UNCERTAINTY ON OVERTIME SALARY THRESHOLD — CERTAINLY PLENTY OF WAYS TO MESS UP
As we previously discussed here, in November of 2016, a Texas federal judge granted a nationwide injunction to prevent the Department of Labor (DOL) from increasing the minimum salary threshold for employees exempt from the overtime requirement. The Labor Department appealed the decision, but briefing was stayed to allow the new administration to form a stance on the policy. In its recent briefing, Trump’s Department of Labor indicated that it intends to consider raising this threshold, but that the spike formulated by the Obama administration was too high, and the DOL would not defend or enforce that new threshold.
The DOL stated that it did not support the new threshold developed under Obama, but that it may want to consider its own more modest increase. In his Senate confirmation hearing, Labor Secretary Alex Acosta suggested that he believes an increase from the nearly $24,000 threshold a little more than $30,000 may be appropriate to keep-up with inflation. However, the DOL indicated that it was reluctant to move forward with the necessary rule-making when the district court’s decision calls into question whether the DOL has the authority to establish such a salary threshold. The DOL requested the court find that it has the authority to establish a salary level for exempt workers.
In short, it appears unlikely that the Obama rule, increasing the salary threshold to a $913 weekly salary ($47,476 a year) to qualify as a non-exempt worker, will go into effect, and there is still a chance the court finds that the DOL lacks any authority to establish such a threshold. As such, employers can further delay the cost analysis that such a salary threshold hike would require and may avoid such an increase all together.
In the meantime, however, there are still plenty of landmines to navigate regarding overtime pay. Recently, the Supreme Court of the United States declined to hear a case from the Ninth Circuit Court of Appeals that had the effect of entitling employees who declined certain benefits to increased overtime pay. The City of San Gabriel, California provided a cash payment to employees who declined its health insurance. The cash payment was provided through workers’ regular paychecks. While the payment appeared as a separate line item on the employee’s paycheck and was subject to federal and state taxes, Medicare taxes, and garnishment, the City designated this payment as a benefit that was excluded from the recipient’s regular rate of pay. In calculating overtime pay, the City did not consider this payment part of the employees’ regular rate of pay. City employees sued, citing violations of the Fair Labor Standards Act (FLSA).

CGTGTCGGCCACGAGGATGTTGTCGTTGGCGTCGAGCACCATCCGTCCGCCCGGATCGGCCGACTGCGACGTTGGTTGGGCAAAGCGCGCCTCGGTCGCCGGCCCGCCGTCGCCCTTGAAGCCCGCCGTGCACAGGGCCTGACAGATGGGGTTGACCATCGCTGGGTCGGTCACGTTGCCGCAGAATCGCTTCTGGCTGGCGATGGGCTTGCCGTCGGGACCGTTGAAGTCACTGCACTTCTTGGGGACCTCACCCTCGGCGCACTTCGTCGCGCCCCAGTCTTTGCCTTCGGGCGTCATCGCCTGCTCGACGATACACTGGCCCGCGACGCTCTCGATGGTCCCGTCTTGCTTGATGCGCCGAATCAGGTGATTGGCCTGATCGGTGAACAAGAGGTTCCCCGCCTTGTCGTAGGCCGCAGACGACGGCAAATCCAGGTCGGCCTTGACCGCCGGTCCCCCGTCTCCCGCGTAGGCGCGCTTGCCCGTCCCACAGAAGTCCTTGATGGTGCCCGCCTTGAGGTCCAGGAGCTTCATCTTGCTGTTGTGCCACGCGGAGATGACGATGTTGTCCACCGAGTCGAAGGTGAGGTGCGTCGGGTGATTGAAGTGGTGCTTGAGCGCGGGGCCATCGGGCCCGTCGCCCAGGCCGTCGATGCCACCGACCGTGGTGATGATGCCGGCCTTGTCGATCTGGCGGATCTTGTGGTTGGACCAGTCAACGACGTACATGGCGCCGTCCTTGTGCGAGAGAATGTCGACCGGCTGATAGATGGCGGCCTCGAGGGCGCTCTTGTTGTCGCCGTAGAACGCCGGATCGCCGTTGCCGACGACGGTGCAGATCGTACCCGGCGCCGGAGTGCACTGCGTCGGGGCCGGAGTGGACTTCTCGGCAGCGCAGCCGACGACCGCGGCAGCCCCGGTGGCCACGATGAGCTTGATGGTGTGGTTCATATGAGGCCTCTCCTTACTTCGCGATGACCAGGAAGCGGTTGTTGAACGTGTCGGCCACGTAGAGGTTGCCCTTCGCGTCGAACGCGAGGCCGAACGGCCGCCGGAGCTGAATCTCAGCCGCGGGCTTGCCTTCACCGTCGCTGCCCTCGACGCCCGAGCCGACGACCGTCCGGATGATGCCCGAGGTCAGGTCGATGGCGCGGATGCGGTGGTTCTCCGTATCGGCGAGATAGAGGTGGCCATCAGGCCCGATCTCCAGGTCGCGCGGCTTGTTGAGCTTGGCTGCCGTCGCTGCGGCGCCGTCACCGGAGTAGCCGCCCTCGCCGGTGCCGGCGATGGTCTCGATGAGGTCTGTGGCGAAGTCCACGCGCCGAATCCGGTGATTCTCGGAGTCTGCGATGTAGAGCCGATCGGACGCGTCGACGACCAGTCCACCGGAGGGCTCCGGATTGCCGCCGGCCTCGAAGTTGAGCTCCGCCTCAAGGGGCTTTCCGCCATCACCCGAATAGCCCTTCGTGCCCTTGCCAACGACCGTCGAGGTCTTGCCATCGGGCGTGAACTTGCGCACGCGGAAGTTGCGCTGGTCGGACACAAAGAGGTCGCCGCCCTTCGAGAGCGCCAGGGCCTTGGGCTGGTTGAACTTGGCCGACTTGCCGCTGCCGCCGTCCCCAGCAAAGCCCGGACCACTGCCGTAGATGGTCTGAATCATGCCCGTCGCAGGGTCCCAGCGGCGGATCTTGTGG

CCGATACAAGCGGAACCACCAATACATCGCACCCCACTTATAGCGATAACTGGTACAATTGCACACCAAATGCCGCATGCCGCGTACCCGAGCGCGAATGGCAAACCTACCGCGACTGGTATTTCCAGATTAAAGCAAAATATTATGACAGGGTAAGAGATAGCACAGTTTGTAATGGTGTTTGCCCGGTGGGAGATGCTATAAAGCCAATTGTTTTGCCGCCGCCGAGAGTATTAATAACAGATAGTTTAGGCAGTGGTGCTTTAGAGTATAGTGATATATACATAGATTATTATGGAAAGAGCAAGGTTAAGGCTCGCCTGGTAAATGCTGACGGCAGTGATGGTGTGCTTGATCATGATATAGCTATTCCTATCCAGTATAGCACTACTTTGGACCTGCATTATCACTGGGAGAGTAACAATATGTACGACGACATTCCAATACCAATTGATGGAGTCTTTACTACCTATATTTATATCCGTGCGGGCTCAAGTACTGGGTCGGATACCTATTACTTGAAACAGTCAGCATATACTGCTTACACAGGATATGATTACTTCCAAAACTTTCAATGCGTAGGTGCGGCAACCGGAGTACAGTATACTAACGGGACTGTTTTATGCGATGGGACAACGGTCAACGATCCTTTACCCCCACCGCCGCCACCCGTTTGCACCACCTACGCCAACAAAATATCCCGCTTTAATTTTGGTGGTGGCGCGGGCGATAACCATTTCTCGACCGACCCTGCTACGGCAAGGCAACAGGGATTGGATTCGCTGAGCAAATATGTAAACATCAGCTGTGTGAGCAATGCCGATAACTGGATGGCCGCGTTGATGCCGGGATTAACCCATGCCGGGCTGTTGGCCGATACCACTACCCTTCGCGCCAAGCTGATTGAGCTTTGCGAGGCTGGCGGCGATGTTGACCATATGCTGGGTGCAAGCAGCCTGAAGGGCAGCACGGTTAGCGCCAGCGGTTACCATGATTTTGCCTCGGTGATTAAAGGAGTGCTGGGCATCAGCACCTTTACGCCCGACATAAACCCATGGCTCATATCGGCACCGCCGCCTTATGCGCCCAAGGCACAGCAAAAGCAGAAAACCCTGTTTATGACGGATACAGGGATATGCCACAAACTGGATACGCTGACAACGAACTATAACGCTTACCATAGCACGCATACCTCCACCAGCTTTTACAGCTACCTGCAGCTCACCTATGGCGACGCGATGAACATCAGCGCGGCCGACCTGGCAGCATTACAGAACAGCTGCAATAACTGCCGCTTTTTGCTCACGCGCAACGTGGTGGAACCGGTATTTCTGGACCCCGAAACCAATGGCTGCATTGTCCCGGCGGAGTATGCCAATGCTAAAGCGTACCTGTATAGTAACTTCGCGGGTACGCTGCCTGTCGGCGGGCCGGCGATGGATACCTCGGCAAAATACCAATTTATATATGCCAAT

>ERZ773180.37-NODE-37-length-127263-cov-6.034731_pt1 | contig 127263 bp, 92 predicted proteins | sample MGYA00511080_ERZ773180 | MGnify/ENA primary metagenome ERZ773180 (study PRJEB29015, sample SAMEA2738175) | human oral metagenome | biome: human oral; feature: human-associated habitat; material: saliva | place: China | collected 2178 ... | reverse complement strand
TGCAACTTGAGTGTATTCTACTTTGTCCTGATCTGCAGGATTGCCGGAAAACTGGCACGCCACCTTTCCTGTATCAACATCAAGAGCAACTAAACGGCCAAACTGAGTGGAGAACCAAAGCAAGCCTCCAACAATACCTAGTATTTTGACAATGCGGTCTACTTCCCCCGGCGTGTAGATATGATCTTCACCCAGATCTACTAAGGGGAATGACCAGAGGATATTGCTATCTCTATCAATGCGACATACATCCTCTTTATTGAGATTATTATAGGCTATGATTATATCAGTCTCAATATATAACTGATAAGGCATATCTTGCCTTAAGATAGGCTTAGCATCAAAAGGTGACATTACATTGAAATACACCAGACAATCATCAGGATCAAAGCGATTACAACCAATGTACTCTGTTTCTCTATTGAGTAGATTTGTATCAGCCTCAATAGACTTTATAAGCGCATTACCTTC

The Ninth Circuit concluded that the payment for the unused benefits must be included in the regular rate of pay and thus, in the calculation for the overtime payment rate. The Ninth Circuit explained that the FLSA defines “regular rate” as “all remuneration for employment paid to, or on behalf of, the employee,” subject to a number of exclusions.
The Ninth Circuit did state that this case was a close call, and Ninth Circuit decisions are only binding precedent in Alaska, Arizona, California, Hawaii, Idaho, Montana, Nevada, Oregon, and Washington. The Ninth Circuit was, however, the first, and so far the only, court to weigh in on this issue, and the Supreme Court declined to disturb the decision. In sum, this case highlights the need for employers to carefully consider whether any payment outside of any employee’s normal hourly wage could have an impact on a non-exempt employee’s rate of pay for calculating overtime. At a minimum, pay policies should be reviewed and changes thoughtfully implemented.
 Flores v. City of San Gabriel, 824 F.3d 890, 898 (9th Cir. 2016), cert. denied sub nom. City of San Gabriel, Cal. v. Flores, 137 S. Ct. 2117 (2017).